primed with test stripe The aim was to produce a 2 foot cubed retro game cube and I wanted it to feel like it was made from sheets of plastic rather than wood (to get a 1970's retro feel rather than a 1600's retro feel). I've decided to put loads of primer on the wood, then sand it, prime it again and then use acrylic spray paint. I get a feeling that I'm going to have to move the project back out to the garage as I only sprayed one small stripe (to see what it might look like) and I feel the fumes are affecting me ! Doing the painting etc means I have to remove all the buttons etc which is a pain. It would also of been better if I covered the monitor while priming as, no matter how carefull you are, you'll get little flecks landing on the screen. Today's colour scheme is blue sides with black for the top and the feet. The buttons will all be blue apart from the start game/shift button (I still want to underlight them). When buying the paint I saw some stick on stone tiles which looked very cool - I wondered what the cube would look like in slate ?

The setup is now only missing the wooden sides and glass top but is now functionaly complete. I played a few games and was quite impressed. Actually I was ammazed I'd been able to get it all together so quickly.

Sound : 19 Feb 2005
volume controls & on/off after final painting The design is very tight on space but I found some cheap PC speakers with a woofer that fit the space I have and they sound great - a set of Shark Mortar II's from Maplins. What's more they have a remote volume control which I've installed in the side of the unit. I know the original idea was to have a slick black cube with just smooth sides but there would of been no easy way to ventilate the unit and besides the vents allow :-
  • air to flow and cool the unit
  • hand holds for easy man-handling
  • access to the volume controls and the on/off switch.

Finished : 15 March 2005 ....
all boxed up Progress has been a lot slower, not because things were more difficult, but because testing the system after each change (to see if it's still working:) can take an hour or two depending on what high score you want to beat. Of course friends have also come round to help with the testing. The toughened glass for the top took nearlly three weeks to arrive which also delayed things but ...

IT'S FINISHED !!!!

I've shown it to my wife and she says it can stay as long as it's not too loud. Must admit it can get quite loud and, though the sound quality is good, the whole house can feel like it's rumbling during some of the heavy action in "Assault" but I think it just adds to the realism.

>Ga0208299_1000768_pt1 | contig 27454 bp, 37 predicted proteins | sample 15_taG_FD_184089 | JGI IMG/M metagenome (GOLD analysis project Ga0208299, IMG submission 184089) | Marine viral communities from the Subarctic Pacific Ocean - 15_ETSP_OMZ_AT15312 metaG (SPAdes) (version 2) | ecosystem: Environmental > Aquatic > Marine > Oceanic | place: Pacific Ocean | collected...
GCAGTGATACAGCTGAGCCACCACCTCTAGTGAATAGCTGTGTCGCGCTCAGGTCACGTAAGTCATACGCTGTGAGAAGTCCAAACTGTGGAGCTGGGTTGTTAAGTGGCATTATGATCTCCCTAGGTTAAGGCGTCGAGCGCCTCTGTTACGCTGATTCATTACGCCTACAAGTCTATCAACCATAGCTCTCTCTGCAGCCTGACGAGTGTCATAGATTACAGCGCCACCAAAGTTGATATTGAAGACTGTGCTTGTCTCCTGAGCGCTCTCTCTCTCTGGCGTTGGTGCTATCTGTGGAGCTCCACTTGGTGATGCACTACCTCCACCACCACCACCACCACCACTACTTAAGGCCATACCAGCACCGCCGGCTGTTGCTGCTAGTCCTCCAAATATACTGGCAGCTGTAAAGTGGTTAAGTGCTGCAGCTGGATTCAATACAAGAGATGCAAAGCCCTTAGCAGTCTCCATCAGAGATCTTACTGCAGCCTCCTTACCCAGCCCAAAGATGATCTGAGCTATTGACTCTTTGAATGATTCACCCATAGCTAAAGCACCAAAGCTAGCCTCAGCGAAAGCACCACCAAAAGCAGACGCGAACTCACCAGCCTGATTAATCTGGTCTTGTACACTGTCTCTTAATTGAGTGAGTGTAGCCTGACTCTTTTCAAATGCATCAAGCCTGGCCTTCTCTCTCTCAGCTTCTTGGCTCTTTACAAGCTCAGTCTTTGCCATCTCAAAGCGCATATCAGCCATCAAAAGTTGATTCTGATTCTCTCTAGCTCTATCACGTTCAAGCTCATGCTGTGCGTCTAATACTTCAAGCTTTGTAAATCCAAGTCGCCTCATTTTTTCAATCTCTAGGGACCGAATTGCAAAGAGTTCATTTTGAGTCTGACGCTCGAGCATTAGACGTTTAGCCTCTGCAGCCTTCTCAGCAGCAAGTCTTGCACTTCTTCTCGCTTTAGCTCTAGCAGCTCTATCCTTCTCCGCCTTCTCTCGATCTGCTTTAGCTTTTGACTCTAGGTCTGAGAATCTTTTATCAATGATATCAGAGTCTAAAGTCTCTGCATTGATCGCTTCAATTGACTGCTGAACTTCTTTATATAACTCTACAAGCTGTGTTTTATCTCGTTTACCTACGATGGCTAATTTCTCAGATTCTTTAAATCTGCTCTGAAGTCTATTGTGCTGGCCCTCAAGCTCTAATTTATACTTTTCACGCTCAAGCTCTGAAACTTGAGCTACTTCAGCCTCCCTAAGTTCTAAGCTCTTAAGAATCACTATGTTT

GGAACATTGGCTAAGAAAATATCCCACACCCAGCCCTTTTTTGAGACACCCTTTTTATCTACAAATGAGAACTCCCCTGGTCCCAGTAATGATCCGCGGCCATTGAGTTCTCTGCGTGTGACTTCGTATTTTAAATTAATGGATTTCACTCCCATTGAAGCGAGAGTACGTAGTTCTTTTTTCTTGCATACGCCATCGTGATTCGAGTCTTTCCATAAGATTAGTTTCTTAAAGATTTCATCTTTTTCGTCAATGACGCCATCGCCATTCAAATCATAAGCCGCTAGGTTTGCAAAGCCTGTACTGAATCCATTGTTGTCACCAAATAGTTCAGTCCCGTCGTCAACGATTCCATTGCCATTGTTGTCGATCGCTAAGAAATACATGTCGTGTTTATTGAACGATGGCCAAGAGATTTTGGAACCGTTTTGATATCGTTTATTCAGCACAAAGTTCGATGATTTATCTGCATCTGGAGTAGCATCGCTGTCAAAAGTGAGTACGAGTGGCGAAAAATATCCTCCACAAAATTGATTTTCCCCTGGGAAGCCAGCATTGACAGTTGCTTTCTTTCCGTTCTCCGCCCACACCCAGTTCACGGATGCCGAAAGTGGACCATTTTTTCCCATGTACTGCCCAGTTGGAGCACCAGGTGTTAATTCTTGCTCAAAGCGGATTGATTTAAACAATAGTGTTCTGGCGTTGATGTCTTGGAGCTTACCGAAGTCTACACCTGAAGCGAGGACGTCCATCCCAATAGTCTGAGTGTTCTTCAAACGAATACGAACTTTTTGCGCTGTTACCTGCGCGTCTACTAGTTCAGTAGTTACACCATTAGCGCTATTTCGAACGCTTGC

finally finished - I'm quite pleased with the end results

And the funny thing - no matter how much I've tried, I'm still crap at Defender :(

Few small changes: 20 April 2007 ....
My son had been asking for a while if he could have the arcade machine in his room. It was his birthday comming up and I needed the space in my loft. The only problem was whether they would turn the machine off properly - to turn the computer off you needed to press a small reset button just inside the case but then you also needed to unplug the power to the whole unit or the monitor and speakers would remain on.

I drilled a small whole on the side of the unit and attached a large reset button for the computer. Next I found a intelliplug which looks like an extension plug but it monitors the power going to the computer and when it detects the computer has been turned off it will turn off the other sockets - that way the monitor and speakers will turn off at the same time. The whole machine is now much more child friendly even if they do occasionaly turn the volume up a little too high making it a bit adult unfriendly. The interesting thing is it seems to get pretty much the same "play" time as the PC games which just shows how compelling the original games were.

Changes I'd make if I built it again:

  • Acrylic top with beveled edges
  • Slow turning decorative fan on the front
  • Neon underneath just for decoration
  • Coin slot to start it - just for authenticity - might make the kids save some money too:)
  • Seal the back of the unit to keep prying hands out
  • See my 2nd arcade machine